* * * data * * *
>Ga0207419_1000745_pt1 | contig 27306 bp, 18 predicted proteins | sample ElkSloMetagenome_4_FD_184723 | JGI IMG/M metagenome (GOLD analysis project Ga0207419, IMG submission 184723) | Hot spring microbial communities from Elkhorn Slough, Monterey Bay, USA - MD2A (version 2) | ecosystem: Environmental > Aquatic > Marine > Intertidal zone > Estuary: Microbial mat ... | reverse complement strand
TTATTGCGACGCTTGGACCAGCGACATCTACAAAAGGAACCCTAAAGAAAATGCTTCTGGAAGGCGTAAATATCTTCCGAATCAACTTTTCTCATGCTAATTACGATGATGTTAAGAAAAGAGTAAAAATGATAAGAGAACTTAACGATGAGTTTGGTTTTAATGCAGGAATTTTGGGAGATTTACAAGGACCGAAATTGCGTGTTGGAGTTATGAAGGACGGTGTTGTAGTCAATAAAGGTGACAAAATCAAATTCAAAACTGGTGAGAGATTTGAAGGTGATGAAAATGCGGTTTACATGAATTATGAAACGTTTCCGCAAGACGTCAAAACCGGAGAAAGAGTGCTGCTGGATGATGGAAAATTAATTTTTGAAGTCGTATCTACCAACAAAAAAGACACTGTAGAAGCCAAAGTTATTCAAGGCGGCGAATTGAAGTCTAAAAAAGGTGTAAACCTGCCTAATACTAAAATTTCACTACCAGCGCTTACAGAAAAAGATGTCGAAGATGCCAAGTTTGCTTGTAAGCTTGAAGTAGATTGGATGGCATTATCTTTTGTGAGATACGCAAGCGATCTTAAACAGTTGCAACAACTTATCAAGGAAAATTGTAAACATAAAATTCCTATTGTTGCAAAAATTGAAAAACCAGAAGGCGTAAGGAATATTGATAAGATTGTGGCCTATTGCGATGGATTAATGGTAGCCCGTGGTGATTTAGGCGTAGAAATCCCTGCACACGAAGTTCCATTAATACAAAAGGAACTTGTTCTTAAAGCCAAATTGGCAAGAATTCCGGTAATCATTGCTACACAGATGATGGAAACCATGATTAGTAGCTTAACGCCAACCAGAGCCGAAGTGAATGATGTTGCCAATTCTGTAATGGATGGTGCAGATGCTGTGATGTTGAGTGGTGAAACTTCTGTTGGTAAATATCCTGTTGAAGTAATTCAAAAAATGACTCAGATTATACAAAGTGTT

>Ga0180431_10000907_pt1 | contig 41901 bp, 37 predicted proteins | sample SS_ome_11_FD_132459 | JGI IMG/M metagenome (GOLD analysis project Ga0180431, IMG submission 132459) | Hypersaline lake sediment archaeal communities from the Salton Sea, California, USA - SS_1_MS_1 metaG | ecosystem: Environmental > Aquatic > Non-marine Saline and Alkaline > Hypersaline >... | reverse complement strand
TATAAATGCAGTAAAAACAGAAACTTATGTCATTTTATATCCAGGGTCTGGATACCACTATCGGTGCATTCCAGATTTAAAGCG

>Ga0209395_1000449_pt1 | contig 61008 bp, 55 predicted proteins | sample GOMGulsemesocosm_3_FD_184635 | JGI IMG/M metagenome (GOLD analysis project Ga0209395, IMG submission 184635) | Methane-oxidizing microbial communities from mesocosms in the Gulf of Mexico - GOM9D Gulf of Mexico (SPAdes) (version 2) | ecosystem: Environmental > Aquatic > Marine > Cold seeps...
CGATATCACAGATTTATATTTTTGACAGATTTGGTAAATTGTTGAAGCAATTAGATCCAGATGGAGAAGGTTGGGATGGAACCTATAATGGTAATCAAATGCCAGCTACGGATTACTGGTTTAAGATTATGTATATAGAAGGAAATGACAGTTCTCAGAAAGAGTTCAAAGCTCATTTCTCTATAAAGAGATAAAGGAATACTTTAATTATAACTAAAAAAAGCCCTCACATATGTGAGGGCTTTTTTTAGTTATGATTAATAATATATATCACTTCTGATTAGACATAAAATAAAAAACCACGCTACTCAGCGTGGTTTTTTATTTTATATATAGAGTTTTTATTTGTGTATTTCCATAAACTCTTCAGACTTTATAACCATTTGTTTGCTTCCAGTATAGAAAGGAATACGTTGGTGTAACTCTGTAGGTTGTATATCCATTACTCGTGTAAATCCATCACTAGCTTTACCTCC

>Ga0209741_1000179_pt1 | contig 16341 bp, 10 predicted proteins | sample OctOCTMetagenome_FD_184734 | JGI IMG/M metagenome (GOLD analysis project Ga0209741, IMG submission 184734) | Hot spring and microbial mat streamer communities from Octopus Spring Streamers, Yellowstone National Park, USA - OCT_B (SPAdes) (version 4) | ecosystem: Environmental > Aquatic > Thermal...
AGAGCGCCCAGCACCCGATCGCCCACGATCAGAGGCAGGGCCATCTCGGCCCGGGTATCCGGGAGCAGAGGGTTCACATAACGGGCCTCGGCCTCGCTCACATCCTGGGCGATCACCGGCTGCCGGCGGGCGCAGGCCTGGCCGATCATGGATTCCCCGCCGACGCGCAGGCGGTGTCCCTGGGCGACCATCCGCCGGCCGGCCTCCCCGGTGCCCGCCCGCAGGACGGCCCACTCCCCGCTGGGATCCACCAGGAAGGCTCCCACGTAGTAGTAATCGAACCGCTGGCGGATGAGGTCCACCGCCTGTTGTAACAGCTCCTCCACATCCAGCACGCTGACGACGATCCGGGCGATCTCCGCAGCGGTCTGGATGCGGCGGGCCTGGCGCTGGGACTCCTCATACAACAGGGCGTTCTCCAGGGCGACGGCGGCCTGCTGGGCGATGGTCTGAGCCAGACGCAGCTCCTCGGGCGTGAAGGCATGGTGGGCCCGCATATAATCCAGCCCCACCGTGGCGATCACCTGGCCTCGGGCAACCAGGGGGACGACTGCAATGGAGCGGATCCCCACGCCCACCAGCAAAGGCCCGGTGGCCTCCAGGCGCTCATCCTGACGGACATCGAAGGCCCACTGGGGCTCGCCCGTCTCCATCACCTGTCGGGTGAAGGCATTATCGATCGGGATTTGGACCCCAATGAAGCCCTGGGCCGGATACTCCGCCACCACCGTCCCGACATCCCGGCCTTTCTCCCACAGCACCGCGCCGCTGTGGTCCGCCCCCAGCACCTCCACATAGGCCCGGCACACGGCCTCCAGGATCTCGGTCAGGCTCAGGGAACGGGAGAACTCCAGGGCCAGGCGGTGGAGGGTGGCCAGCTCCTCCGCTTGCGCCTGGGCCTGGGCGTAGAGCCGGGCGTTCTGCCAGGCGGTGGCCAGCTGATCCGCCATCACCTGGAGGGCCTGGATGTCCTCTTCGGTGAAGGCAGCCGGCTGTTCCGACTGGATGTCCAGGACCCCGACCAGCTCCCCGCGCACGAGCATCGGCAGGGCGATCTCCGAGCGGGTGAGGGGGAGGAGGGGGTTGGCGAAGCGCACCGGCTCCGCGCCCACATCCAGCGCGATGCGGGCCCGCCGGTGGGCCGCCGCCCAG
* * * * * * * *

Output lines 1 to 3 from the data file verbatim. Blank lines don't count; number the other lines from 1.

>Ga0207419_1000745_pt1 | contig 27306 bp, 18 predicted proteins | sample ElkSloMetagenome_4_FD_184723 | JGI IMG/M metagenome (GOLD analysis project Ga0207419, IMG submission 184723) | Hot spring microbial communities from Elkhorn Slough, Monterey Bay, USA - MD2A (version 2) | ecosystem: Environmental > Aquatic > Marine > Intertidal zone > Estuary: Microbial mat ... | reverse complement strand
TTATTGCGACGCTTGGACCAGCGACATCTACAAAAGGAACCCTAAAGAAAATGCTTCTGGAAGGCGTAAATATCTTCCGAATCAACTTTTCTCATGCTAATTACGATGATGTTAAGAAAAGAGTAAAAATGATAAGAGAACTTAACGATGAGTTTGGTTTTAATGCAGGAATTTTGGGAGATTTACAAGGACCGAAATTGCGTGTTGGAGTTATGAAGGACGGTGTTGTAGTCAATAAAGGTGACAAAATCAAATTCAAAACTGGTGAGAGATTTGAAGGTGATGAAAATGCGGTTTACATGAATTATGAAACGTTTCCGCAAGACGTCAAAACCGGAGAAAGAGTGCTGCTGGATGATGGAAAATTAATTTTTGAAGTCGTATCTACCAACAAAAAAGACACTGTAGAAGCCAAAGTTATTCAAGGCGGCGAATTGAAGTCTAAAAAAGGTGTAAACCTGCCTAATACTAAAATTTCACTACCAGCGCTTACAGAAAAAGATGTCGAAGATGCCAAGTTTGCTTGTAAGCTTGAAGTAGATTGGATGGCATTATCTTTTGTGAGATACGCAAGCGATCTTAAACAGTTGCAACAACTTATCAAGGAAAATTGTAAACATAAAATTCCTATTGTTGCAAAAATTGAAAAACCAGAAGGCGTAAGGAATATTGATAAGATTGTGGCCTATTGCGATGGATTAATGGTAGCCCGTGGTGATTTAGGCGTAGAAATCCCTGCACACGAAGTTCCATTAATACAAAAGGAACTTGTTCTTAAAGCCAAATTGGCAAGAATTCCGGTAATCATTGCTACACAGATGATGGAAACCATGATTAGTAGCTTAACGCCAACCAGAGCCGAAGTGAATGATGTTGCCAATTCTGTAATGGATGGTGCAGATGCTGTGATGTTGAGTGGTGAAACTTCTGTTGGTAAATATCCTGTTGAAGTAATTCAAAAAATGACTCAGATTATACAAAGTGTT

>Ga0180431_10000907_pt1 | contig 41901 bp, 37 predicted proteins | sample SS_ome_11_FD_132459 | JGI IMG/M metagenome (GOLD analysis project Ga0180431, IMG submission 132459) | Hypersaline lake sediment archaeal communities from the Salton Sea, California, USA - SS_1_MS_1 metaG | ecosystem: Environmental > Aquatic > Non-marine Saline and Alkaline > Hypersaline >... | reverse complement strand